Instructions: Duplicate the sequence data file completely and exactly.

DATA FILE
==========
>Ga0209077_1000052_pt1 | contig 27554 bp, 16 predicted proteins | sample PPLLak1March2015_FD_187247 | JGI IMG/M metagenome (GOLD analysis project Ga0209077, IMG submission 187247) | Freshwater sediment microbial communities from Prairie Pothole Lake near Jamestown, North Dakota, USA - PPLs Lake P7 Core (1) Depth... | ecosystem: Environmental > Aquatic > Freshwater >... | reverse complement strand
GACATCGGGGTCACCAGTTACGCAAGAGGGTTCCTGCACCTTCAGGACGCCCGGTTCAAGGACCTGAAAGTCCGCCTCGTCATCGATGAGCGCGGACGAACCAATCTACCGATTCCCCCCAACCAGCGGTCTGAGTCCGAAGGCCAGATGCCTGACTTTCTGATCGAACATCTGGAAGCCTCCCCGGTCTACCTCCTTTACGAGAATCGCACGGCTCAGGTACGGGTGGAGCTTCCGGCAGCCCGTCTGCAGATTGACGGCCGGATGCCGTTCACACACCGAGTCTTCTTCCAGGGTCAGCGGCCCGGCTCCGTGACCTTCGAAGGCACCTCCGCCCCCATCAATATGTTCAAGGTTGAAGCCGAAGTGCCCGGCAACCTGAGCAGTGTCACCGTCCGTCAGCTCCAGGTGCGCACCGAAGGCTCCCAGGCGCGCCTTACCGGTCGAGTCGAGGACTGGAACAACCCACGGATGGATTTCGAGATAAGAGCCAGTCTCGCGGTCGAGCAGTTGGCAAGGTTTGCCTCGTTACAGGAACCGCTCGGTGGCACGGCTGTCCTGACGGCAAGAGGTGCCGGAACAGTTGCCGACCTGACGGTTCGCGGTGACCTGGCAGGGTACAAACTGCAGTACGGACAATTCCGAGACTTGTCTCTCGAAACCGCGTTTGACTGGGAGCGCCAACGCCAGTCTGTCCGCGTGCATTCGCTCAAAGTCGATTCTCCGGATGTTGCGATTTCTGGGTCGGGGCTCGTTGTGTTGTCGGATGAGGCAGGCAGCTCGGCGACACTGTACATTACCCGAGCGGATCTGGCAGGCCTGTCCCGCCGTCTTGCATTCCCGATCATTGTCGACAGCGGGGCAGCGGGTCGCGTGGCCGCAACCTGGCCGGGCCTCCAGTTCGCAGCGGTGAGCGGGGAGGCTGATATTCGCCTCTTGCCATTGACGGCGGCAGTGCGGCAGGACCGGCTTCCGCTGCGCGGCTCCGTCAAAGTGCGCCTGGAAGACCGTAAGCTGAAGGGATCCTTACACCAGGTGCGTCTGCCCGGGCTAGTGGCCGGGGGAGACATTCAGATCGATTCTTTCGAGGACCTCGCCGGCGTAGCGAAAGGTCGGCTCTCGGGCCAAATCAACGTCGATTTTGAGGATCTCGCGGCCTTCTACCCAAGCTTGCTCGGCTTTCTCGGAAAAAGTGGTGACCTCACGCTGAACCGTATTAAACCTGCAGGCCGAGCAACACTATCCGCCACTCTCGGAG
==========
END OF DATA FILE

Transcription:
>Ga0209077_1000052_pt1 | contig 27554 bp, 16 predicted proteins | sample PPLLak1March2015_FD_187247 | JGI IMG/M metagenome (GOLD analysis project Ga0209077, IMG submission 187247) | Freshwater sediment microbial communities from Prairie Pothole Lake near Jamestown, North Dakota, USA - PPLs Lake P7 Core (1) Depth... | ecosystem: Environmental > Aquatic > Freshwater >... | reverse complement strand
GACATCGGGGTCACCAGTTACGCAAGAGGGTTCCTGCACCTTCAGGACGCCCGGTTCAAGGACCTGAAAGTCCGCCTCGTCATCGATGAGCGCGGACGAACCAATCTACCGATTCCCCCCAACCAGCGGTCTGAGTCCGAAGGCCAGATGCCTGACTTTCTGATCGAACATCTGGAAGCCTCCCCGGTCTACCTCCTTTACGAGAATCGCACGGCTCAGGTACGGGTGGAGCTTCCGGCAGCCCGTCTGCAGATTGACGGCCGGATGCCGTTCACACACCGAGTCTTCTTCCAGGGTCAGCGGCCCGGCTCCGTGACCTTCGAAGGCACCTCCGCCCCCATCAATATGTTCAAGGTTGAAGCCGAAGTGCCCGGCAACCTGAGCAGTGTCACCGTCCGTCAGCTCCAGGTGCGCACCGAAGGCTCCCAGGCGCGCCTTACCGGTCGAGTCGAGGACTGGAACAACCCACGGATGGATTTCGAGATAAGAGCCAGTCTCGCGGTCGAGCAGTTGGCAAGGTTTGCCTCGTTACAGGAACCGCTCGGTGGCACGGCTGTCCTGACGGCAAGAGGTGCCGGAACAGTTGCCGACCTGACGGTTCGCGGTGACCTGGCAGGGTACAAACTGCAGTACGGACAATTCCGAGACTTGTCTCTCGAAACCGCGTTTGACTGGGAGCGCCAACGCCAGTCTGTCCGCGTGCATTCGCTCAAAGTCGATTCTCCGGATGTTGCGATTTCTGGGTCGGGGCTCGTTGTGTTGTCGGATGAGGCAGGCAGCTCGGCGACACTGTACATTACCCGAGCGGATCTGGCAGGCCTGTCCCGCCGTCTTGCATTCCCGATCATTGTCGACAGCGGGGCAGCGGGTCGCGTGGCCGCAACCTGGCCGGGCCTCCAGTTCGCAGCGGTGAGCGGGGAGGCTGATATTCGCCTCTTGCCATTGACGGCGGCAGTGCGGCAGGACCGGCTTCCGCTGCGCGGCTCCGTCAAAGTGCGCCTGGAAGACCGTAAGCTGAAGGGATCCTTACACCAGGTGCGTCTGCCCGGGCTAGTGGCCGGGGGAGACATTCAGATCGATTCTTTCGAGGACCTCGCCGGCGTAGCGAAAGGTCGGCTCTCGGGCCAAATCAACGTCGATTTTGAGGATCTCGCGGCCTTCTACCCAAGCTTGCTCGGCTTTCTCGGAAAAAGTGGTGACCTCACGCTGAACCGTATTAAACCTGCAGGCCGAGCAACACTATCCGCCACTCTCGGAG